2. The range for a variable in a given year consists of all participants' projections, from lowest to highest, for that variable in that year. Return to table

3. Longer-run projections for core PCE inflation are not collected. Return to table

As shown in figure 2, most participants judged that highly accommodative monetary policy was likely to be warranted over coming years to promote a stronger economic recovery in the context of price stability. In particular, with inflation generally projected to be subdued over the projection period and the unemployment rate elevated, 11 participants thought that it would be appropriate for the first increase in the target federal funds rate to occur during 2014 or later, the same number as in the January SEP (upper panel). However, in contrast to their assessments in January, none of the participants indicated that 2016 was the appropriate year to first increase the target federal funds rate. The remaining 6 participants judged that it would be appropriate to raise the federal funds rate in 2012 or 2013 in order to avoid a buildup of inflationary pressures or the creation of imbalances in the financial system. Each participant's individual assessment of the appropriate year-end level of the target federal funds rate over the projection period was substantially below his or her projection of the longer-run level of the federal funds rate (lower panel). In addition, 9 participants placed the target federal funds rate at 1 percent or lower at the end of 2014.

All participants indicated that they expected the Federal Reserve's balance sheet would be normalized in a manner consistent with the principles that the FOMC agreed on at its June 2011 meeting, with the date that participants gave for the onset of the normalization process dependent on their expected timing of the first increase in the target federal funds rate. One participant reported that appropriate policy would include additional balance sheet actions in the near term to mitigate downside risks to economic growth.

Most participants judged the level of uncertainty associated with their projections for real activity, the unemployment rate, and inflation to be unusually high relative to historical norms, although the number of participants doing so declined somewhat since the January SEP. About half of the participants now see the risks to real GDP growth as weighted to the downside and those to the unemployment rate as weighted to the upside, also down somewhat from the previous SEP. As in January, a majority of participants viewed the risks to their inflation projections as broadly balanced.

Figure 1. Central tendencies and ranges of economic projections, 2012–14 and over the longer run*

Figure 1. Central tendencies and ranges of economic projections, 2012-14 and over the longer run

*NOTE: Definitions of variables are in the notes to table 1. The data for the actual values of the variables are annual.

Accessible version of figure 1 | Return to figure 1

The Outlook for Economic Activity
Under appropriate monetary policy, participants continued to judge that the economy would expand at a moderate pace over the projection period. The central tendency of participants' projections for the change in real GDP growth in 2012 was 2.4 to 2.9 percent, a bit higher than in January. Growth at this rate would be a noticeable pickup from the pace of expansion in 2011 and a little above most participants' assessments of trend growth over the longer run. Most participants characterized the incoming data on consumer spending--especially for motor vehicles--as being at least somewhat stronger than had been anticipated in January, and several also pointed to some encouraging signs in recent readings on housing activity. A few participants indicated they had seen some improvements in household and business confidence. Participants projected that real GDP growth would pick up gradually over the 2013–14 period. Economic growth would be supported by monetary policy accommodation as well as some gradual improvements in credit conditions, the housing sector, and household balance sheets. The central tendencies of participants' projections of real growth in 2013 and 2014 were 2.7 to 3.1 percent and 3.1 to 3.6 percent, respectively, down somewhat from the central tendencies of the January projections. The central tendency of participants' projections for the longer-run rate of increase of real GDP was 2.3 to 2.6 percent, unchanged from January.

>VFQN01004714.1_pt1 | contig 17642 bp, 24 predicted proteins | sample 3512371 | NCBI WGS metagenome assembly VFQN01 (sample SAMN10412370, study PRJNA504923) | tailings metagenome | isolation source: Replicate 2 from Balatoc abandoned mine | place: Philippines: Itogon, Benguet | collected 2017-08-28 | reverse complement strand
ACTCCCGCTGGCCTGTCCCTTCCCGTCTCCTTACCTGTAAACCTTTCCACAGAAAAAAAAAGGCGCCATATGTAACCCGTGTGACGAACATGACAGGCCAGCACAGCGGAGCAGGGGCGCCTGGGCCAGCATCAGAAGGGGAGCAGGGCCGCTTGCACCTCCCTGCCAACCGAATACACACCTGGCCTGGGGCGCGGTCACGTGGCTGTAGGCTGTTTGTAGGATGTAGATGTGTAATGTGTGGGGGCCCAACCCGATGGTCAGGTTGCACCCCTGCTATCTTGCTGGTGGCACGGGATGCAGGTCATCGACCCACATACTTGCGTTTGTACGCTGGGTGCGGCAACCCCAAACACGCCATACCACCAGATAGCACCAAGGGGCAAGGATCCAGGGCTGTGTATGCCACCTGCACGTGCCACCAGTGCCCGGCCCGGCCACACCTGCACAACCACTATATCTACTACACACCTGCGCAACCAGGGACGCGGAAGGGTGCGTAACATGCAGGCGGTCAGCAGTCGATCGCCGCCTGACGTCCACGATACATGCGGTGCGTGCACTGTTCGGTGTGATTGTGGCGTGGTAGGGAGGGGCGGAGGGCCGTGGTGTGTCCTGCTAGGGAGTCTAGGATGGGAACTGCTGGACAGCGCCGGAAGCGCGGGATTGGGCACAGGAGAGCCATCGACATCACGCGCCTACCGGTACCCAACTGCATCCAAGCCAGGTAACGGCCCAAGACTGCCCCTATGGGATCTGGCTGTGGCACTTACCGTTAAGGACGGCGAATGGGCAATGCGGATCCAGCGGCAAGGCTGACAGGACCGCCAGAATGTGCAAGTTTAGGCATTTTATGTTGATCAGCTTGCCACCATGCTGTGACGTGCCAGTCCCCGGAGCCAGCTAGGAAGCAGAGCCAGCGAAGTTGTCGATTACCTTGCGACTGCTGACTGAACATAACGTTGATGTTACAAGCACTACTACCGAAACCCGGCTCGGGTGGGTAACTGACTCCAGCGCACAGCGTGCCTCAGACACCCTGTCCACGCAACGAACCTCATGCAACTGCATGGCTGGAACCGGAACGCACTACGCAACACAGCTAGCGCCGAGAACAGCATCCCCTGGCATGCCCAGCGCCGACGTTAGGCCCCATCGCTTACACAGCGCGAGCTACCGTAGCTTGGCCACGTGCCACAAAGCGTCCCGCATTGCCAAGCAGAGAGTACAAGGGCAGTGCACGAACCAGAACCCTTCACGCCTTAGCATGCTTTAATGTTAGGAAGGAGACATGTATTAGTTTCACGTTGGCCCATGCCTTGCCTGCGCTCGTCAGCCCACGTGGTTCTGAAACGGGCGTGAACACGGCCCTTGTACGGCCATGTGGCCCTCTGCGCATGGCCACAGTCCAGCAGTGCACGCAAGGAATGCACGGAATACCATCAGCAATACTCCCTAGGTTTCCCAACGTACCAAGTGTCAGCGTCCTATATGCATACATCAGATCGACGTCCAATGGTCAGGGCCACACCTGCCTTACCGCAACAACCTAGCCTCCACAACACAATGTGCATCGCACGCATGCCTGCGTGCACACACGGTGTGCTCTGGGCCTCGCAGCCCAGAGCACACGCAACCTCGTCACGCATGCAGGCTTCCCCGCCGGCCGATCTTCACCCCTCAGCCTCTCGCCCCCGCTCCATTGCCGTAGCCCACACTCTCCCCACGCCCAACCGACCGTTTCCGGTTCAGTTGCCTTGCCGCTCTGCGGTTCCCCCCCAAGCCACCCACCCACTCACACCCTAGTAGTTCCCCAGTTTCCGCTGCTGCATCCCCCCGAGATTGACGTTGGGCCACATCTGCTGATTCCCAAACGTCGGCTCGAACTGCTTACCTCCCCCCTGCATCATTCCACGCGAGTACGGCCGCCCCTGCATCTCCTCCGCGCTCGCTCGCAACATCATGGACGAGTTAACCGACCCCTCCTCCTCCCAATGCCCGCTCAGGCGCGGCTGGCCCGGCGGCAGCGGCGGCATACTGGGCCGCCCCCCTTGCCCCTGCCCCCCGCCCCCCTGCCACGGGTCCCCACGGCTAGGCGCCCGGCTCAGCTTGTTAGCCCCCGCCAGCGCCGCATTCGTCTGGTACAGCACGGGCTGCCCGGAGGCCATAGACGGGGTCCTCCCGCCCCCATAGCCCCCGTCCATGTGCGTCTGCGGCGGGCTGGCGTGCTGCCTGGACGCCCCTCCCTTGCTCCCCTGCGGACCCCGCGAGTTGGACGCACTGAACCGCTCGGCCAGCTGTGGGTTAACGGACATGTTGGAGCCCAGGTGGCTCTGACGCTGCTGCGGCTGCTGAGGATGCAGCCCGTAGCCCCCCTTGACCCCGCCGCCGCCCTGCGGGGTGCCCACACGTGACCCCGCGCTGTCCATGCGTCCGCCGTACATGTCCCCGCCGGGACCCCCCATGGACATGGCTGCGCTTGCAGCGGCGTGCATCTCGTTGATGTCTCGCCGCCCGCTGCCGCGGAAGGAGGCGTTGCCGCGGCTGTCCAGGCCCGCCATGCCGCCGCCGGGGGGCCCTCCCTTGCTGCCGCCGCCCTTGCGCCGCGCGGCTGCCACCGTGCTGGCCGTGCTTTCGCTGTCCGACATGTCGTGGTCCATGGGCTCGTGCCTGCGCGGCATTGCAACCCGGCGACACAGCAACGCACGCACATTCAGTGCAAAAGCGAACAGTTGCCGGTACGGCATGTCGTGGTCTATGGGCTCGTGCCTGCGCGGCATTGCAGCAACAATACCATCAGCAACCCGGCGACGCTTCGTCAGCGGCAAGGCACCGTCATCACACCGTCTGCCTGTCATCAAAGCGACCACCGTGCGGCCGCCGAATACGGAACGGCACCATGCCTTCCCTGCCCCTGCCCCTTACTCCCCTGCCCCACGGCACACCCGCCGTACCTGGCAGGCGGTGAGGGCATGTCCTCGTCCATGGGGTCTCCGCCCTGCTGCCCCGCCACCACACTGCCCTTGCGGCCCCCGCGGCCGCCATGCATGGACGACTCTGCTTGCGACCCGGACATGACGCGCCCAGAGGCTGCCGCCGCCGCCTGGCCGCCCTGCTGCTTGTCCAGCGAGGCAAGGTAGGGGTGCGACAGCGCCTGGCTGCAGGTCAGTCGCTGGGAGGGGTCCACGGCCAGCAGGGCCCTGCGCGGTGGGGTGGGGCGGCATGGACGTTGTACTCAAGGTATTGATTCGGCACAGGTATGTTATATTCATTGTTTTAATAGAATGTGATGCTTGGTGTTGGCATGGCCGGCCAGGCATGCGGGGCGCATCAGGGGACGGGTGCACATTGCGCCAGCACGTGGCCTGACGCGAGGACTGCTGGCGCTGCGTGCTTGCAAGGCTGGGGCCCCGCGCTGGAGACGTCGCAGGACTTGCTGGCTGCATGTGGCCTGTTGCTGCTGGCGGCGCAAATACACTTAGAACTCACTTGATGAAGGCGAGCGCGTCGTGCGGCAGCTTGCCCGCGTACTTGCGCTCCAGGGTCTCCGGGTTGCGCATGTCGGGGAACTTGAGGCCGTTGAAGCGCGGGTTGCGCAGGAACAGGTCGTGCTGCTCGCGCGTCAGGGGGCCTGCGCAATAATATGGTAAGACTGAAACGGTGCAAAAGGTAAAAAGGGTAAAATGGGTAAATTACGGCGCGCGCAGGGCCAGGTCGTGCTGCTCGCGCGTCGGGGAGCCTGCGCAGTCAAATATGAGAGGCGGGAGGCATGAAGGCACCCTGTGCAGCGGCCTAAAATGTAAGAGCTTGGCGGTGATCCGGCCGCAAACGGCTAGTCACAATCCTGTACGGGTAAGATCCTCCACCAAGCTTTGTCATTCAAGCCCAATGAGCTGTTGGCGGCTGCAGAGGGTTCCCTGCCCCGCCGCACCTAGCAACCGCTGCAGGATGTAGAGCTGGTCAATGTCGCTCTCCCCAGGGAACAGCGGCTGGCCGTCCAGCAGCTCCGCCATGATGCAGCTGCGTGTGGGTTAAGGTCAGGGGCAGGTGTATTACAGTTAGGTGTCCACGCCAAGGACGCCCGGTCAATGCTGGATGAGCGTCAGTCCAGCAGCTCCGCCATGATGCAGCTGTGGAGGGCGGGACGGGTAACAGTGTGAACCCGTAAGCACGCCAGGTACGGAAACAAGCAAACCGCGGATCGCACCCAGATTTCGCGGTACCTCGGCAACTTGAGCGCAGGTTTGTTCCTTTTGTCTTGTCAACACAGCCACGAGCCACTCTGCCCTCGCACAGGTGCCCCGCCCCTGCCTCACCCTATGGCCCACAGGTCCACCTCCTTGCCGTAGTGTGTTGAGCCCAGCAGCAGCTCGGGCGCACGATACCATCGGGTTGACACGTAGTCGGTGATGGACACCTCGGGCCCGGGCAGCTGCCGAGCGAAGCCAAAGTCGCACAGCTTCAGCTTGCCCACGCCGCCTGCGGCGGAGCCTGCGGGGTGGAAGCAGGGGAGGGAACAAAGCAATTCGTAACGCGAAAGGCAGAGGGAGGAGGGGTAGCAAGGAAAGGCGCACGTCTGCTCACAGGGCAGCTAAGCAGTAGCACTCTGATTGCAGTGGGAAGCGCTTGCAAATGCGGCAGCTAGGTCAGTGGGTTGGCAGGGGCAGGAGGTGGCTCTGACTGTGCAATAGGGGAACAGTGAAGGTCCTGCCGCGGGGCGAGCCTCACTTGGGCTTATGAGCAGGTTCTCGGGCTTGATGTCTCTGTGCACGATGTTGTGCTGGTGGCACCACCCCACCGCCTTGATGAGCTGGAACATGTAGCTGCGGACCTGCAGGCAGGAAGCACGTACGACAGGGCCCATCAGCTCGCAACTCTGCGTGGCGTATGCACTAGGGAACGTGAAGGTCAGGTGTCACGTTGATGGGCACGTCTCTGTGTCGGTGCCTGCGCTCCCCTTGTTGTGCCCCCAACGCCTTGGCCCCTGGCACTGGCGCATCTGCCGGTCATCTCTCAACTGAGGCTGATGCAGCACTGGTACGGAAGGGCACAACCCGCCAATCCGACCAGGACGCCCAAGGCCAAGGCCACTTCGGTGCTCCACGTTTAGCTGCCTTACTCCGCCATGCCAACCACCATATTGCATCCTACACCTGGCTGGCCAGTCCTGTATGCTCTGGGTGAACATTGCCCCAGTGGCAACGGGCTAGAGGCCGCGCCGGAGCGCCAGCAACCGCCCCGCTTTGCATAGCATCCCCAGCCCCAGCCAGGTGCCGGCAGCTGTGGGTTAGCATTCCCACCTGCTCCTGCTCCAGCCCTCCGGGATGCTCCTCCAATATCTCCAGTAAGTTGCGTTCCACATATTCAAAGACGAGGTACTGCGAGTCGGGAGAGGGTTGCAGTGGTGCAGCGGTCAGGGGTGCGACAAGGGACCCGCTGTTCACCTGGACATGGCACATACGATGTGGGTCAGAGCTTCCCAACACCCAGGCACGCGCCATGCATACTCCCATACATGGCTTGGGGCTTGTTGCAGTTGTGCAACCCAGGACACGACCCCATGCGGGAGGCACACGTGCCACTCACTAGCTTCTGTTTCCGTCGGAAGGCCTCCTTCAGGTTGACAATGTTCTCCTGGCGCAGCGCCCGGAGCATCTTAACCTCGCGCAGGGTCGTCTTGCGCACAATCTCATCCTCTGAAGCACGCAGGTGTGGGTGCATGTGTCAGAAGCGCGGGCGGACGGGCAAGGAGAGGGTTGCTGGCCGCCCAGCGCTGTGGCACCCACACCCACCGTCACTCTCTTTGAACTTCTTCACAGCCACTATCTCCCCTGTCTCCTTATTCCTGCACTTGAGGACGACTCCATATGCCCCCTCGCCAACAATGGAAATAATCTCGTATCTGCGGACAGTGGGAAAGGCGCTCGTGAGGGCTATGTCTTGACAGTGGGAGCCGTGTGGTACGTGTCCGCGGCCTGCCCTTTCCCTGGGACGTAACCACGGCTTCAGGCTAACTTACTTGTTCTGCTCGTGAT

Participants cited several factors that would likely continue to restrain the pace of economic expansion over the projection period. In particular, tighter fiscal policy seemed likely to impart a significant drag on economic activity for a time. Moreover, uncertainty about the fiscal environment could hold back both household spending on durable goods and business capital expenditures. In addition, some participants noted that the recent stronger data might reflect temporary factors. For example, the pace of consumer spending was seen as likely to fall back some and be more in line with that of disposable personal income, and federal outlays were not expected to continue at their recent pace. Moreover, a couple of participants also pointed to the unseasonably warm winter weather as a possible contributor to the more favorable tone to the recent incoming data.